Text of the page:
An Interview with Susan Laine

Black and White Silhouette of WomanSusan Laine is a Finnish native by happenstance of birth, an anthropologist by education and curiosity, and an author by sheer will and desire.

Susan has had an abiding love for books, writing, and reading ever since her mother first read fairy tales to her as a child to get her to go to sleep. That method obviously backfired and resulted in a woman with a passion for literature that more often than not extended into the wee hours of the night.

A fan of saunas, Lady Gaga, and chocolate, of course, Susan believes that love triumphs over all other considerations, which is why she writes about it.

Q: What was your initial inspiration and starting point for A Hero of His Own?

A: I wanted to write a scene with a confused drunk, a closeted man who begins to spout out vows of love to a complete stranger. Something that was both funny and sad at the same time. That’s the first scene in Hero, and the plot unfolds from there. And the small-town setting, where everyone knows everyone else and their business, adds to this revelation, escalating change.

Q: Which character do you think you see more of yourself in, Dan or Patrick?

A: Dan is a strong, confident, stable man. Patrick has all those things, too, but hidden away, so he appears weak, insecure, and unstable. We all have our doubts and fears, so in that sense Patrick is more like me. Being down is something I get as a Finn. But I’m trying to learn the same kind of self-confidence as Dan, too.

Q: When you start a series, do you plan all the books and heroes out beforehand or do you make them up as you go along?

A: I plan an overall setting, very abstract and non-restrictive, and then make up stuff as I go along. If I planned everything down to the last detail in advance, it might restrict my writing, and I don’t want to do that.

Q: Do you intend to continue the Sailor’s Knot series? If so, where might you take it next? If not, can you talk about any other story ideas you have?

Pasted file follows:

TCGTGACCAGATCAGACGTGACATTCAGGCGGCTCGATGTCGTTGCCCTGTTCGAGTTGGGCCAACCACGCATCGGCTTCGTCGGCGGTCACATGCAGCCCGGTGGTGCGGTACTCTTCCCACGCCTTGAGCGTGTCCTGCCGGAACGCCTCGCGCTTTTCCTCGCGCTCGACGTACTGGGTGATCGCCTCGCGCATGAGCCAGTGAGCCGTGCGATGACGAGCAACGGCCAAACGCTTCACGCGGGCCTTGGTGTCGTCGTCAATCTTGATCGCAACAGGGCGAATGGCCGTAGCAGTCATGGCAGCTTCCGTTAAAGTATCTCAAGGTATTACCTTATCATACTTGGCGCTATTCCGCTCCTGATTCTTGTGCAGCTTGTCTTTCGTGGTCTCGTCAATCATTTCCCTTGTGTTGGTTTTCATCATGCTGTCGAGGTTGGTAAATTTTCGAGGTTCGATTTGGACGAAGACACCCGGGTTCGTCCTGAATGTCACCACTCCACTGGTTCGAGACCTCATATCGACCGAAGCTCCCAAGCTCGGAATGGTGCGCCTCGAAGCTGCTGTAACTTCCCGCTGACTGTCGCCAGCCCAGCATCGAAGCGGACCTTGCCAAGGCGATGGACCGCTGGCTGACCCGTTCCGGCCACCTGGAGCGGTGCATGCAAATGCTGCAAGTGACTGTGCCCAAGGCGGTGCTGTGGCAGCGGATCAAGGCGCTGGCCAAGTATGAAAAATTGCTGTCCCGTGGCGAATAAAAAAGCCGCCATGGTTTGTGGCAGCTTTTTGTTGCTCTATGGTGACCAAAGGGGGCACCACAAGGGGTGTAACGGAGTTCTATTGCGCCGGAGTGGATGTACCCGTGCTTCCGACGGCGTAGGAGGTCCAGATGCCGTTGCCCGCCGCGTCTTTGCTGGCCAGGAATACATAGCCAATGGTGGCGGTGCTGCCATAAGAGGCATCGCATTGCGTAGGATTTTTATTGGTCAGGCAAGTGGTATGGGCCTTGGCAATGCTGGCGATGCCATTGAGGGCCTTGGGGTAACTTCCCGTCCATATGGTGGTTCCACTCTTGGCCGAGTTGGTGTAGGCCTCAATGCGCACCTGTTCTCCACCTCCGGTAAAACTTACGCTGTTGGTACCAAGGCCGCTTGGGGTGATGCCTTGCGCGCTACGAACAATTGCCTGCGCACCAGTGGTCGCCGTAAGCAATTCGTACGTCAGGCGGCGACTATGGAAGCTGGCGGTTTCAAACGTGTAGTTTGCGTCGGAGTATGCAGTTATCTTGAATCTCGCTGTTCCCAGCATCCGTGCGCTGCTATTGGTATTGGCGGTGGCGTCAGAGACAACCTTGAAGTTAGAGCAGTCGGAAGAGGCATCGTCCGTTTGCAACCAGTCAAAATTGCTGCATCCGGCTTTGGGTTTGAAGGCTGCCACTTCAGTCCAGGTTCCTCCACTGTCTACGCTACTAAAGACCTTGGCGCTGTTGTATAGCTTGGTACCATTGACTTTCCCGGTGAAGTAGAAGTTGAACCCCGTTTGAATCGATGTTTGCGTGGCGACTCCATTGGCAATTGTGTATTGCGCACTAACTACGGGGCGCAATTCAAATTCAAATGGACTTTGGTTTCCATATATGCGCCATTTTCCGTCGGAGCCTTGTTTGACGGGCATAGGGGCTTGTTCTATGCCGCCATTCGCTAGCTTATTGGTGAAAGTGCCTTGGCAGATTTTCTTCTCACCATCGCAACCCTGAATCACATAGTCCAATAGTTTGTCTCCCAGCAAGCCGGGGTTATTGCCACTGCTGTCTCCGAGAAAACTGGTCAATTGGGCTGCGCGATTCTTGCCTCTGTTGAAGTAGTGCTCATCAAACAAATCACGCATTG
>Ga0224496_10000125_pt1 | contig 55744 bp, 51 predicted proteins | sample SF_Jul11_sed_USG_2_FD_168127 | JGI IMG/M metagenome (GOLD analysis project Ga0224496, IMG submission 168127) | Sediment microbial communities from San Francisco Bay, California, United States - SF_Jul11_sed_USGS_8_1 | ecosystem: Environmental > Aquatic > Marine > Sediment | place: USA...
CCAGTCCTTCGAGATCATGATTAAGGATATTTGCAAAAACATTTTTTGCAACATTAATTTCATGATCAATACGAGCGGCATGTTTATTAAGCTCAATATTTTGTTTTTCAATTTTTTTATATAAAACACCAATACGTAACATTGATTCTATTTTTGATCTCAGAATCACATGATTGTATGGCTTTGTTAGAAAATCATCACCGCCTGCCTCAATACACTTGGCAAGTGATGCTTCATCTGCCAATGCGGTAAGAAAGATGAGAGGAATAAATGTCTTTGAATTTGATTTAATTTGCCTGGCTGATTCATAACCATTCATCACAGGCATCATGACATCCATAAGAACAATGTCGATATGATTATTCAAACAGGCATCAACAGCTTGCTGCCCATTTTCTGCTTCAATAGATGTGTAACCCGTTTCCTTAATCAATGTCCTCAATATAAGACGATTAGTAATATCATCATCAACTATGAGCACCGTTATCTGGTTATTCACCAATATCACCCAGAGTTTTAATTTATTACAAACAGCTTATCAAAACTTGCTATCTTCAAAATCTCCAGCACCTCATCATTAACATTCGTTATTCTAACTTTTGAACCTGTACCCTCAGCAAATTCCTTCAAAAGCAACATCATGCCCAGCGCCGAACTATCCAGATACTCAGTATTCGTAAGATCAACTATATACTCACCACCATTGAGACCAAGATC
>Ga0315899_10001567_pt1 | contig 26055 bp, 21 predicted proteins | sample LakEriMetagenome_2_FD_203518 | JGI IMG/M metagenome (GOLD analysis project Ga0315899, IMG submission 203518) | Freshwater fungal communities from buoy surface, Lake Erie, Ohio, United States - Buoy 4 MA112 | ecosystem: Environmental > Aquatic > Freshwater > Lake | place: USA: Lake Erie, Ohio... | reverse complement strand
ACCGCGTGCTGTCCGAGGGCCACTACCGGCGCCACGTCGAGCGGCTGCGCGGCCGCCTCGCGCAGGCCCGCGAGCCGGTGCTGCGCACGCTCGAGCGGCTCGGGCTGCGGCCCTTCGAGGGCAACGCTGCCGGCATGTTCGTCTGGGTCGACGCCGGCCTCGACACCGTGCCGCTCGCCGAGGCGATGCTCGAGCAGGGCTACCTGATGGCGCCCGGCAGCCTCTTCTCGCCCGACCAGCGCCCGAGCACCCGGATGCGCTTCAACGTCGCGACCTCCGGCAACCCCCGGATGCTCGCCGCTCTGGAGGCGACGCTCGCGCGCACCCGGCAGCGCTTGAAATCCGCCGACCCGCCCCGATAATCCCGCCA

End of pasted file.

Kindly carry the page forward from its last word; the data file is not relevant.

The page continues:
A: Yes, I have plans for more in the Sailor’s Knot series. The next story will revolve around Dan’s brother as he comes to visit—and falls in love—with the small fishing town. ☺ And my Cowboys of Snow Lake series will get a family-oriented sequel soon-ish as well.

Q: What do you find most rewarding and challenging about writing ManLove stories?

A: The most rewarding aspect, in my opinion, is to be able to show that love between two men is no different than the love between a man and a woman. It’s normal, natural, and perfectly fine. There should, in fact, be more love out there, not less. The most challenging part, I think, is getting the men right. As a woman, I admit I am not fully versed in the intricacies of the male mind. But one tries. ☺

Q: What’s the most memorable sex scene from one of your books? Why?

A: The first sex scene in Sub, or Sailor’s Knot 1, was memorable for me. It was my first time writing angry sex, let alone having the stronger man take a submissive role. Hunter’s strength is so different from David’s. The scene was hot to write, and the personalities of the two men came through very clearly. They revealed to me who they were deep down, and the sex reflected these inner truths, propelling the plot forward into directions I hadn’t anticipated.